I have a confession to make. I am also a doctor’s daughter. My father even won the gold medal in Obstetrics whilst at university, though claims he never actually delivered a baby and the prize was won solely on his ability to write poetry. Suffice to say he is now a Cardiologist not an Obstetrician.
But, just like the doctor’s daughter who runs this brilliant website, I have become increasingly interested in all things pregnancy, birth and baby related through my own experiences of motherhood. Despite a few paternally raised eyebrows I swerved off my career path to become a doula and campaigner on birth-related issues.
Today, as we are in the midst of World Doula Week, I wanted to tell you a little more about doulas. Who we are, why we exist, what exactly it is we do and don’t do and why new families come to us.
Doula is strange word and in ancient greek meant ‘female slave’. In the modern incarnation we are ordinary lay people experienced supporting new families throughout pregnancy, birth and the roller-coaster first few months with a new baby.
In the UK the majority of doulas belong to Doula UK who have around 600 members, all of whom have attended an approved preparation course, undergone a period of mentoring, committed to ongoing personal development work and signed a Code of Conduct and Philosophy.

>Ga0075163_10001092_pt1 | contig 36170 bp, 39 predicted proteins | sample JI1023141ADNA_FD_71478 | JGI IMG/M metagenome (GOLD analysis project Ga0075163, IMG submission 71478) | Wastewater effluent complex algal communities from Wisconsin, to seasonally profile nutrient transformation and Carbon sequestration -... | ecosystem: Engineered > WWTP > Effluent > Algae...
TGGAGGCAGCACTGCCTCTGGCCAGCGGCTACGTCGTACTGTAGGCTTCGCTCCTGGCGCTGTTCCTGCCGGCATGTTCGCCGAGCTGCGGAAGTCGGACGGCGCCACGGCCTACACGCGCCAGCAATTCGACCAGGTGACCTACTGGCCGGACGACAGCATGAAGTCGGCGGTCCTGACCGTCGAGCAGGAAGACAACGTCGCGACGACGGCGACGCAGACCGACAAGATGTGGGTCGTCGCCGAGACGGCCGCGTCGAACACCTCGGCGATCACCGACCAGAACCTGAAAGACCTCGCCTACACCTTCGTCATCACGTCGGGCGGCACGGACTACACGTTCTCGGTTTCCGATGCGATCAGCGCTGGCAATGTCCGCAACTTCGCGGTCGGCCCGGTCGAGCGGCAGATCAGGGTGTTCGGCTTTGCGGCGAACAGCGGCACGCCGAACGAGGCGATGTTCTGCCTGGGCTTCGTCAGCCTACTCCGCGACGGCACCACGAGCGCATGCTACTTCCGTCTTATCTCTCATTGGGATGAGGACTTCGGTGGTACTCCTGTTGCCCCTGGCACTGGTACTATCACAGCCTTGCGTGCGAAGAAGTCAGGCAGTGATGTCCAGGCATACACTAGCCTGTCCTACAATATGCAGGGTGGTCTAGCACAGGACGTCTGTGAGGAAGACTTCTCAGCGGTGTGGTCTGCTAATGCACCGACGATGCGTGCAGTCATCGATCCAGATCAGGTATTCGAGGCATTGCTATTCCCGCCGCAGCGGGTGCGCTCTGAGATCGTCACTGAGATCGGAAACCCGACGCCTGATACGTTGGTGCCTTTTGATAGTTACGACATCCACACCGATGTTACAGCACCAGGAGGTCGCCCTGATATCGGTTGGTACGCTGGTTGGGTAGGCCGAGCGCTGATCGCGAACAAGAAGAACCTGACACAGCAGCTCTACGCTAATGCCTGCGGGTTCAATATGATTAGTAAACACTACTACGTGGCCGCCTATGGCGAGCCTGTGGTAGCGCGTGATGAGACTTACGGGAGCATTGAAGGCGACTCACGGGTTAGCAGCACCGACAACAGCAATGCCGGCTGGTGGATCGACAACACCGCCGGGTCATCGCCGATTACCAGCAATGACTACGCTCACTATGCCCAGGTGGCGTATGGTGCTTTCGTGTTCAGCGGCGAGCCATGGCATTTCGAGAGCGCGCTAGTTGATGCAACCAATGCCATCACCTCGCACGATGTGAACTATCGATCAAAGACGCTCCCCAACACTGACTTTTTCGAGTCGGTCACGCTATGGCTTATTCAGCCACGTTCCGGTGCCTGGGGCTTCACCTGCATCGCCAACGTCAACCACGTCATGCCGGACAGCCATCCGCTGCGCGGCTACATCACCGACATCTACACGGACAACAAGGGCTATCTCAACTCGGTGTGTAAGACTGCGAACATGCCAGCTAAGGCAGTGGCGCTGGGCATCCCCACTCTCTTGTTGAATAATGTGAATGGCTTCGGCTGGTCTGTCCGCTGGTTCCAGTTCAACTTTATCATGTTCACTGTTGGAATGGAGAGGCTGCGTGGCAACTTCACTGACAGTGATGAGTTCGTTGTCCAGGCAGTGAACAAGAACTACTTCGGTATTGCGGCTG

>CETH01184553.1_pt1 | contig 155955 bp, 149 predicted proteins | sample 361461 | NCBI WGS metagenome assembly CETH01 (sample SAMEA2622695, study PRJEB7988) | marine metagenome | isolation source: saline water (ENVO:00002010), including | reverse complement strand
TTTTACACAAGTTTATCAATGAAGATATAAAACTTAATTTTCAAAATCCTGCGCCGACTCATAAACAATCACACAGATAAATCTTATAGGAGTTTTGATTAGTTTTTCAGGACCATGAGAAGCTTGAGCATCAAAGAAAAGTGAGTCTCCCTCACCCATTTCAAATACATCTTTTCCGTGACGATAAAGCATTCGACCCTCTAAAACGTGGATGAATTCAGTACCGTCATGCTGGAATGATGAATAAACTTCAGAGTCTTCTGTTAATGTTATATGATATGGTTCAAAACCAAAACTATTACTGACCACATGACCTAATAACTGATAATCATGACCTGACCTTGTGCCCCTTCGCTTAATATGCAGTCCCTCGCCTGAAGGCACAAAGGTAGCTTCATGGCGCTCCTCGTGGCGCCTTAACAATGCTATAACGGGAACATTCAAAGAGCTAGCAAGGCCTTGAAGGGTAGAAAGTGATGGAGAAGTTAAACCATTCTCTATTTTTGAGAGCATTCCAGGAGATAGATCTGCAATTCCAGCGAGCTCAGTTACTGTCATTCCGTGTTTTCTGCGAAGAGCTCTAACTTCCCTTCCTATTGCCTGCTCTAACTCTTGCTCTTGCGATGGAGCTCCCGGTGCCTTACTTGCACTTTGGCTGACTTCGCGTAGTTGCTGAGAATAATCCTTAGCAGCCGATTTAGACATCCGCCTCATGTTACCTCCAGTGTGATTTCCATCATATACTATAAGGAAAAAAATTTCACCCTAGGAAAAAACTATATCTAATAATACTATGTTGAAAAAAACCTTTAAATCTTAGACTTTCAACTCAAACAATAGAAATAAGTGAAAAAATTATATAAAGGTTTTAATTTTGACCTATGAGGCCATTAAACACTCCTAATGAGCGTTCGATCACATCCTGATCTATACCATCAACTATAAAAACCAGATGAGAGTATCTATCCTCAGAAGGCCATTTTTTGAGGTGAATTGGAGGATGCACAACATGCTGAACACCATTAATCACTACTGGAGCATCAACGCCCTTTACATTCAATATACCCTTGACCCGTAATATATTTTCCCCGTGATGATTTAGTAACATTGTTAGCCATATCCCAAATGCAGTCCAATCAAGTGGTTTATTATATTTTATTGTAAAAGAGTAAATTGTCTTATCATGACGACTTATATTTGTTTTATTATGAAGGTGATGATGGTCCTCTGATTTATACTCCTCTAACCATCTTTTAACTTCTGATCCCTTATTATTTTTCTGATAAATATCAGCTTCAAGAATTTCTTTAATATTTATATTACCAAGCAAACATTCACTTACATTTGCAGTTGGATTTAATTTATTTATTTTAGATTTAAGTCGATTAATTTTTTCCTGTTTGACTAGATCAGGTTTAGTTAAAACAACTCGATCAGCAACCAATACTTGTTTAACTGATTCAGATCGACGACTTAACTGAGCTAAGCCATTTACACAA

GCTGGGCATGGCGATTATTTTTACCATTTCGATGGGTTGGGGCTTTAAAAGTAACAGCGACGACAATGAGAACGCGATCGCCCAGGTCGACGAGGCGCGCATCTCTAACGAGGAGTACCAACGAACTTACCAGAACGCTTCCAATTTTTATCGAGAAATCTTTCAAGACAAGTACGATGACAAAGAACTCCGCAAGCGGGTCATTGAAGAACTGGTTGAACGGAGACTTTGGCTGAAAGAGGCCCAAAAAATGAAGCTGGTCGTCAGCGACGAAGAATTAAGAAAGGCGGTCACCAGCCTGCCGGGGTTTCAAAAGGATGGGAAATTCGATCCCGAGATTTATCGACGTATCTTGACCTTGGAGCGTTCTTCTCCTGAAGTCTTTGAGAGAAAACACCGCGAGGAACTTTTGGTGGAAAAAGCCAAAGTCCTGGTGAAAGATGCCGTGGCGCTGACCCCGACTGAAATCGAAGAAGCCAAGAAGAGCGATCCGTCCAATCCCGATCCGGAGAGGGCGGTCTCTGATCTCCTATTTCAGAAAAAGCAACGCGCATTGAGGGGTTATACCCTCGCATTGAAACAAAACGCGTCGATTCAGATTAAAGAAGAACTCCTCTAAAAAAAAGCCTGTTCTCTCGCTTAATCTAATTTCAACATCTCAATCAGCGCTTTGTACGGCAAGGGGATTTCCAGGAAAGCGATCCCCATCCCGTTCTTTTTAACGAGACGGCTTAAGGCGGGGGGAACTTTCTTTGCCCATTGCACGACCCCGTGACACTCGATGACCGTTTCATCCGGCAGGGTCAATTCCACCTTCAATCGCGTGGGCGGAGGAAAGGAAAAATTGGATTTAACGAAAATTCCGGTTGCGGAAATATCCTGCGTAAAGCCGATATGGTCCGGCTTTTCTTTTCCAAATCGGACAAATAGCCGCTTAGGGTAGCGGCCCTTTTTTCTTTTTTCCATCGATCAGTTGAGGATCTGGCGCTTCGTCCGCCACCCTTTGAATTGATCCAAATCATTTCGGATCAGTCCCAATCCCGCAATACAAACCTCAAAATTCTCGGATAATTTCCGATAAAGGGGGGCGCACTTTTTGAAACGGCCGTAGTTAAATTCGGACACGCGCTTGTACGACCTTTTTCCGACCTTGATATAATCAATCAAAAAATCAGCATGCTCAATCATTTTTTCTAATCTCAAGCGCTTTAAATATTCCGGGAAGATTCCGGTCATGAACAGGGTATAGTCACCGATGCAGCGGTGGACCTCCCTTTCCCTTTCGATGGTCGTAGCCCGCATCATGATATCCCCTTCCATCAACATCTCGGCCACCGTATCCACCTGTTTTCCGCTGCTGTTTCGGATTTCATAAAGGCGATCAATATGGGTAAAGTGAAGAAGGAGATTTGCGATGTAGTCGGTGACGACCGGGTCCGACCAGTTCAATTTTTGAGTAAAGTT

Some of us work mainly through pregnancy and birth, helping women and their partners prepare, supporting them through the birth and coming back once or twice afterwards to settle them in to their new lives.
Other doulas focus more on the postnatal period, visiting new families regularly to help with feeding, signposting them to good resources, listen to how are feeling (without giving any unwanted advice), making tea, clearing up and allowing them to have a shower or a sleep.
Community and Support
For most of us, our journeys to becoming doulas started because we realised that women and their families need more much support than is currently available at this life-changing time. Unlike our ancestors, who tended to live in communities and saw their mothers, sisters, aunts and neighbours through their pregnancies, experienced birth first hand, saw breastfeeding often and usually had someone on hand to listen and help, modern women are much more isolated. Though, generally, we benefit hugely from societies advancements it’s more complicated when it comes to starting a family. We live further from families and often don’t know our neighbours. We hear about birth through highly dramatised media portrayals and horror stories. We often don’t hold a baby until we are presented with our own.
So as doulas we are filling a role that’s been around since women started having babies. A wise doula I know calls us the ‘second oldest profession’. We provide non-medical support that compliments what is offered by midwives and doctors. We don’t replace the medical professionals, and indeed usually have a really good relationship with them.